University professors and Durham residents took to the streets Monday to protest possible United States military intervention in Syria.
A group of Duke graduate students sought to unite the Durham community against proposed U.S. airstrikes in Syria, as Congress reconvened to debate the issue Monday. The students also enlisted professors with relevant research interests to speak at the event, making it a “teach-in” to educate protesters about the gravity of the issues at hand.
Protesters gathered with signs reading “F--k the police,” “Bombs won’t make peace” and “No War With Syria” and the crowd mingled cheerfully. Located in CCB Plaza of downtown Durham, the rally had an attendance of about 50 people, mostly in their twenties. Some families came out to celebrate the event, with young children perched on their father’s shoulders to witness the speeches from above.
Professor of literature Michael Hardt was the first to speak and criticized the country’s desire to pursue an imperialistic foreign policy when the time for that has long passed.
“U.S. imperialism is dead in the sense that it can’t create stable territories,” Hardt said. “In fact, the failures of the U.S. wars in Iraq and Afghanistan are demonstrations of how dead U.S. imperialism is. The problem with dead U.S. imperialism is that it won’t stay buried.”
Frances Hasso, director of international comparative studies, noted that her academic focus on the Middle East informed her understanding of the situation in Syria. In her speech she dismissed the United States’ motivation for entering the war as ill-intentioned.
“The motives for this war are, quote-unquote, U.S. national security interests—not peace, justice or democracy for Syrians,” Hasso said. “There shouldn’t be a war because we’re okay with U.S. regimes, deadly violence and degradation of people and environment.”
Hasso noted the implicit contradiction in the United States’ hope to aid a country where its prisoners of terror were once sent to be tortured.
The students also held another protest Aug. 31 in honor of the National Day of Action Against War with Syria.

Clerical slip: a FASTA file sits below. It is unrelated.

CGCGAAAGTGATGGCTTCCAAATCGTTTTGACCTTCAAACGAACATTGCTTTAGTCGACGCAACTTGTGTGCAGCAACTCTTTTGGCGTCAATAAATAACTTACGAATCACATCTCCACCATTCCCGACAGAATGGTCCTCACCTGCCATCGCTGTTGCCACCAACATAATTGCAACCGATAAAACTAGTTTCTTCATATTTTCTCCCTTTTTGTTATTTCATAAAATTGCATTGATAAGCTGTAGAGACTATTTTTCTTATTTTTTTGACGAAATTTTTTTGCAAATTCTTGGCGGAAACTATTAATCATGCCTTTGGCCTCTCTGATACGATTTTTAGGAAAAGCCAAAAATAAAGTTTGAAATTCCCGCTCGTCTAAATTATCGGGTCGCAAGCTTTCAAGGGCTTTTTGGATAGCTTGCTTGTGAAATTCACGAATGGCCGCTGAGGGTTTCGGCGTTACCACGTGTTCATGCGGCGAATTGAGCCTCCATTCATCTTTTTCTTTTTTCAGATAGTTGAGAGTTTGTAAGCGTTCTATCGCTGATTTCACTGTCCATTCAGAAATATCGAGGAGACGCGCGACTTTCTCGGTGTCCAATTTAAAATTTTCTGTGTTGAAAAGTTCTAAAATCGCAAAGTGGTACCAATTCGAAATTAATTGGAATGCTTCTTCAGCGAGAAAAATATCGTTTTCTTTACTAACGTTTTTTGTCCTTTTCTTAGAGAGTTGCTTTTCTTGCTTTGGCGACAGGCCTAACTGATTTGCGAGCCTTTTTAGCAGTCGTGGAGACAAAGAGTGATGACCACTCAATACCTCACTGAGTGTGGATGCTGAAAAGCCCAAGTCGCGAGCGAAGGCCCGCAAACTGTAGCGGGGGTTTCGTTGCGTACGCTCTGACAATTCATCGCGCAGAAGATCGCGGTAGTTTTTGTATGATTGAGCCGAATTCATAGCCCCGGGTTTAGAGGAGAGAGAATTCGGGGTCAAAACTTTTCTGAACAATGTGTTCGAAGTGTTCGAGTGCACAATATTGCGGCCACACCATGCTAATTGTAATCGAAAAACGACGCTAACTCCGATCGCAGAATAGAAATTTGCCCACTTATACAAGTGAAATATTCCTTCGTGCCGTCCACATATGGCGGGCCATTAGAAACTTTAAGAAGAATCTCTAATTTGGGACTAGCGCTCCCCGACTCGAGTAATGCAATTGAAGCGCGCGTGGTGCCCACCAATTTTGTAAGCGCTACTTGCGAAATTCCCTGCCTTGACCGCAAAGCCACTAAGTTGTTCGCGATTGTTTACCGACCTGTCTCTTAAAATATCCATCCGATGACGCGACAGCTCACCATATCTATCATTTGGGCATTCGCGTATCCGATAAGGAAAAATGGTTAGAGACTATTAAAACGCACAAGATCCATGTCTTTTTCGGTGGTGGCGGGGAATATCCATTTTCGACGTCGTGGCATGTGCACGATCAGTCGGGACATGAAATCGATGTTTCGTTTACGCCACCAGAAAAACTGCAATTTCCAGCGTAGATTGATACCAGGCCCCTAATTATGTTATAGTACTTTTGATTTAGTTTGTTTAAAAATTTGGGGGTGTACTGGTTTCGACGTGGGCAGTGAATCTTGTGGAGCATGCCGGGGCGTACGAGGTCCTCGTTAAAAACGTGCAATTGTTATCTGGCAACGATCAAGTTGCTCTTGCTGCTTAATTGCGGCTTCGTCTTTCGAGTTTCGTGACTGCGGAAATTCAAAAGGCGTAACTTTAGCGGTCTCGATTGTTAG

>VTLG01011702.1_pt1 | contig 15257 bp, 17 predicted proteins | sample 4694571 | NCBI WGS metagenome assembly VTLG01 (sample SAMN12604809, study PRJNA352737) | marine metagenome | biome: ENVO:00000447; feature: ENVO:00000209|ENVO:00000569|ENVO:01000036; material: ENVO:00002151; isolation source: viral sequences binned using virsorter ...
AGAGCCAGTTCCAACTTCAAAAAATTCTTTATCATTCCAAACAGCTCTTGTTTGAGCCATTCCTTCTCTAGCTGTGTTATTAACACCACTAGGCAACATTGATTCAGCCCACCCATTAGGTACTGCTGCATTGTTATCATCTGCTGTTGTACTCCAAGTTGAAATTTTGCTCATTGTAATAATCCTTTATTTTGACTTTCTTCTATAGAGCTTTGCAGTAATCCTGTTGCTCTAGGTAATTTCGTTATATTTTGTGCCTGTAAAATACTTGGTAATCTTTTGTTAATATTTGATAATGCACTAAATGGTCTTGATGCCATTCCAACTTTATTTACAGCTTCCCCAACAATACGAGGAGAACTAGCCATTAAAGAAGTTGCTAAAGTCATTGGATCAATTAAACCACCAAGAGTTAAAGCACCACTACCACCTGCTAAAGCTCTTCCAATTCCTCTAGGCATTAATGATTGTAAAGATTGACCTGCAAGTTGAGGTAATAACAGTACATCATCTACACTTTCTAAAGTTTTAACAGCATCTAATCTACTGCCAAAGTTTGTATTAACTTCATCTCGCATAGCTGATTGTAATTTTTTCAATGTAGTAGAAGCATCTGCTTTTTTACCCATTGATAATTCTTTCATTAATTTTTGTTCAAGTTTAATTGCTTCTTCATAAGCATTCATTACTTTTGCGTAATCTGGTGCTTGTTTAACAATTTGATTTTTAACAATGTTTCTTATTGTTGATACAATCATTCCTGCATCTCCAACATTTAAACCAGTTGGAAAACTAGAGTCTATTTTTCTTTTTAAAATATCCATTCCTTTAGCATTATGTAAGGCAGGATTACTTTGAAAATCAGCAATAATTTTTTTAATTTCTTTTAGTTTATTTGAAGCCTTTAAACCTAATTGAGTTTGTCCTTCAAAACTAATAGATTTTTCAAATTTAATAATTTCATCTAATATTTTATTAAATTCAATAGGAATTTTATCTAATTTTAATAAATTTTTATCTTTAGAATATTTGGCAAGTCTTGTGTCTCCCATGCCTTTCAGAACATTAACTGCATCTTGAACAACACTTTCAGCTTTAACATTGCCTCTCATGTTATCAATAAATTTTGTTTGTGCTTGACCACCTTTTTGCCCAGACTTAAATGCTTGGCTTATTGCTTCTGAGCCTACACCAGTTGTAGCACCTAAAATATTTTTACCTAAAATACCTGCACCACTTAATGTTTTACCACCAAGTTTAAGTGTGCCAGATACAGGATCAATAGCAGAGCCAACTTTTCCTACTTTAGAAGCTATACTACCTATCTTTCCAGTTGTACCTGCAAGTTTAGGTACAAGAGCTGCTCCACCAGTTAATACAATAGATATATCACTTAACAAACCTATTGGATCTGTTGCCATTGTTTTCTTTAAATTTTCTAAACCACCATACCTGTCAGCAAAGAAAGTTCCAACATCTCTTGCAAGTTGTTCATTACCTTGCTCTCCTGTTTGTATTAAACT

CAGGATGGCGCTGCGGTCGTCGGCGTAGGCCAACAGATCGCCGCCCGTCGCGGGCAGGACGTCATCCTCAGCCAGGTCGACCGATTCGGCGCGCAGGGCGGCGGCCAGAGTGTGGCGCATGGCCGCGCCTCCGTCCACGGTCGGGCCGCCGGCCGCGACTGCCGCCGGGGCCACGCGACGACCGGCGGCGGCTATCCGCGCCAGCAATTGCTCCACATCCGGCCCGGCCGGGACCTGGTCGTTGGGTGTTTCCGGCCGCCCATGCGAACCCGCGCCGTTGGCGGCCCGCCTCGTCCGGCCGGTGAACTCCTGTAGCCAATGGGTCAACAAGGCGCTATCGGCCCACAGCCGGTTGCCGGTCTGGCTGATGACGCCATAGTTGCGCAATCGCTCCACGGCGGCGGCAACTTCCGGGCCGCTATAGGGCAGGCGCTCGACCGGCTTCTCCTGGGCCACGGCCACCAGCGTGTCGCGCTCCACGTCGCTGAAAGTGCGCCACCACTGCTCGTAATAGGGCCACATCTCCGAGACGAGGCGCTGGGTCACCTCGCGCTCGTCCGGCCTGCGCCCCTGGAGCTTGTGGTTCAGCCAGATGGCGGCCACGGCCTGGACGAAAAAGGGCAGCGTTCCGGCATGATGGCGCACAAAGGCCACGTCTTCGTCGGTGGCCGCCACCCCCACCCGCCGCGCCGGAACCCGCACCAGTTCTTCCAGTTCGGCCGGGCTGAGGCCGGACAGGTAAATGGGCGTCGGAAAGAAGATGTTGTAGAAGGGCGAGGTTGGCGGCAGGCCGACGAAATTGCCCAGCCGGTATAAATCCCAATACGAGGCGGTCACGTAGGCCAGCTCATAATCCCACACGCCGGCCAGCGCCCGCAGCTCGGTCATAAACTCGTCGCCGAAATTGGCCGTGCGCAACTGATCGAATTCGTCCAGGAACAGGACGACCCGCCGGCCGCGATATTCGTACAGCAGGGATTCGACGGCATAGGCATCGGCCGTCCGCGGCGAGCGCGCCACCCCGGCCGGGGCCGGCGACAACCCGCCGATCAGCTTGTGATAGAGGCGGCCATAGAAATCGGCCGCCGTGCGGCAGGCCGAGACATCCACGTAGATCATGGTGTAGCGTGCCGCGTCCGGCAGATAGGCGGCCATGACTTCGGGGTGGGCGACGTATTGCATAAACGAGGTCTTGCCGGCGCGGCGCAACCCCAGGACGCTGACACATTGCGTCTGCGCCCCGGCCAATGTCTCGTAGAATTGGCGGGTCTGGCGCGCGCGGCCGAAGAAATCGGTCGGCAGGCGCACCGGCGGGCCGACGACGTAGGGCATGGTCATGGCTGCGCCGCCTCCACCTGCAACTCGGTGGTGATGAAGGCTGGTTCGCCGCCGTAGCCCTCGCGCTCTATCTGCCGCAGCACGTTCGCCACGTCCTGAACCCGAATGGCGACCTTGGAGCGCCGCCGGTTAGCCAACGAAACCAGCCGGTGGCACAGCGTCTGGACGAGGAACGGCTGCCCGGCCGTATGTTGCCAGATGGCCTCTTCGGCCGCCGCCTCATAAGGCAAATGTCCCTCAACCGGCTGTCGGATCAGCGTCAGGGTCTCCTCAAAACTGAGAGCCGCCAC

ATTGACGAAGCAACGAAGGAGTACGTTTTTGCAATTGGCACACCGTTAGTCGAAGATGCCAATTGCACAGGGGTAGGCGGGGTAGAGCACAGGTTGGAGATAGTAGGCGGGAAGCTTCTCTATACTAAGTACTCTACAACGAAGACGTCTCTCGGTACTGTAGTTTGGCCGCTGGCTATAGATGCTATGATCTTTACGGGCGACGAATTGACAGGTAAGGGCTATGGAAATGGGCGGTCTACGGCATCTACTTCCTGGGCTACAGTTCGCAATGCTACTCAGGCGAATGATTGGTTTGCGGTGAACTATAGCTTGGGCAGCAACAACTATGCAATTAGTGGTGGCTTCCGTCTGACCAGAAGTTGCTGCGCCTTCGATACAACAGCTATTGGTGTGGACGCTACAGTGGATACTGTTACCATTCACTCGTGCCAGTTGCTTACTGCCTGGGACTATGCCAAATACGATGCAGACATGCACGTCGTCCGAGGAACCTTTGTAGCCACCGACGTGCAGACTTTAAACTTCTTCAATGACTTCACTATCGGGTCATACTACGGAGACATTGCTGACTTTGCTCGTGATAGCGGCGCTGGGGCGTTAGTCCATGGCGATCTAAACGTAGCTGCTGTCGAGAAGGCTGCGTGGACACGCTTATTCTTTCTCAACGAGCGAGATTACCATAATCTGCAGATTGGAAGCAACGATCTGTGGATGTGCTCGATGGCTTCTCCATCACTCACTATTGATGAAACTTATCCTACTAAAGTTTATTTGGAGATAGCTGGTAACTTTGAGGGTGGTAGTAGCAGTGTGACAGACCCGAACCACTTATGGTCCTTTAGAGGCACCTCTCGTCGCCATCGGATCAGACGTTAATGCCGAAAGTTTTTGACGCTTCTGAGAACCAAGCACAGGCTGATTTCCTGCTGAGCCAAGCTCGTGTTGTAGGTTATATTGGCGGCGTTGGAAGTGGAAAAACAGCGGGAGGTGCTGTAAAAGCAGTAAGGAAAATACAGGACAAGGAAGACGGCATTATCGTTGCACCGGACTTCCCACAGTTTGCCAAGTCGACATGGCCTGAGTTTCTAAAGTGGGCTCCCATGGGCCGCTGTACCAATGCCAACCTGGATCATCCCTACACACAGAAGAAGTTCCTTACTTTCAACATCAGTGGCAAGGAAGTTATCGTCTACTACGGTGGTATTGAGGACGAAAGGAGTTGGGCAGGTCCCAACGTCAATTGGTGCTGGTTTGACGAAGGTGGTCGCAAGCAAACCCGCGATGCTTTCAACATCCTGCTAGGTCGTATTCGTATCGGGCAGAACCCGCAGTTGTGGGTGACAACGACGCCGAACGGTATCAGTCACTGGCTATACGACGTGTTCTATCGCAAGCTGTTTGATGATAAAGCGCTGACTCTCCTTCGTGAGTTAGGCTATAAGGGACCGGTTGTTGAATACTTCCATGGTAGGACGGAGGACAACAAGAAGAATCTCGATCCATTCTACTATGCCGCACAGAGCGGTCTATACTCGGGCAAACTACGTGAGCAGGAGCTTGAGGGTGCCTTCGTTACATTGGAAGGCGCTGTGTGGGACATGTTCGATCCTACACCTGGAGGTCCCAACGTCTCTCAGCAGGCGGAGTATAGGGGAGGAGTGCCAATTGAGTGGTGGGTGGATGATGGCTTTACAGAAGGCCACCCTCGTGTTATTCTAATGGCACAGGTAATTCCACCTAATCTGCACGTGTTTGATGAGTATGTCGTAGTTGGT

“Our little coalition created the first event, but this is really the reach-out event,” said Mitali Routh, a Ph.D. student in art history. “We’ve had a hard time reaching out to the [Durham activist community.]”
The protest organizers are looking to move past the regional forum and affect change on Capitol Hill in addition to the Triangle. Rania Masri, School of the Environment ‘95 and one of the organizers of the event, called for rally participants to contact their Congressional representatives and urge them to vote against involvement in Syria.
“There have been 3,000 phone calls [to Congress] demanding constituents say no [to intervention in Syria,]” Masri said. “Only three people from North Carolina have called in support of the issue.”
Masri passed around an open letter that participants could sign to show their support for the cause. She said the letter would be sent to members of Congress to show the outpouring of public outcry.
Masri noted the possible negative effects that could come from United States military involvement in Syria. She cited an increased death toll and an increase in number of refugees that could result from U.S. intervention. She suggested a political solution would solve the crisis rather than a military attempt.
But Carl Kenney, a former columnist for The Durham Herald-Sun, appealed to spectators’ emotions. He referenced Sept. 11, with its anniversary fast approaching, and simplified it and the Syrian conflict to their base qualities—the loss of innocent lives.
“One thing we continue not to learn is that when we launch bombs in a land not our own, we risk taking the lives of innocent people,” Kenney said. “I’m standing today as one who says... beyond race, beyond gender, beyond orientation, beyond religion, this is wrong. Because any time we take life, that’s one life too many.”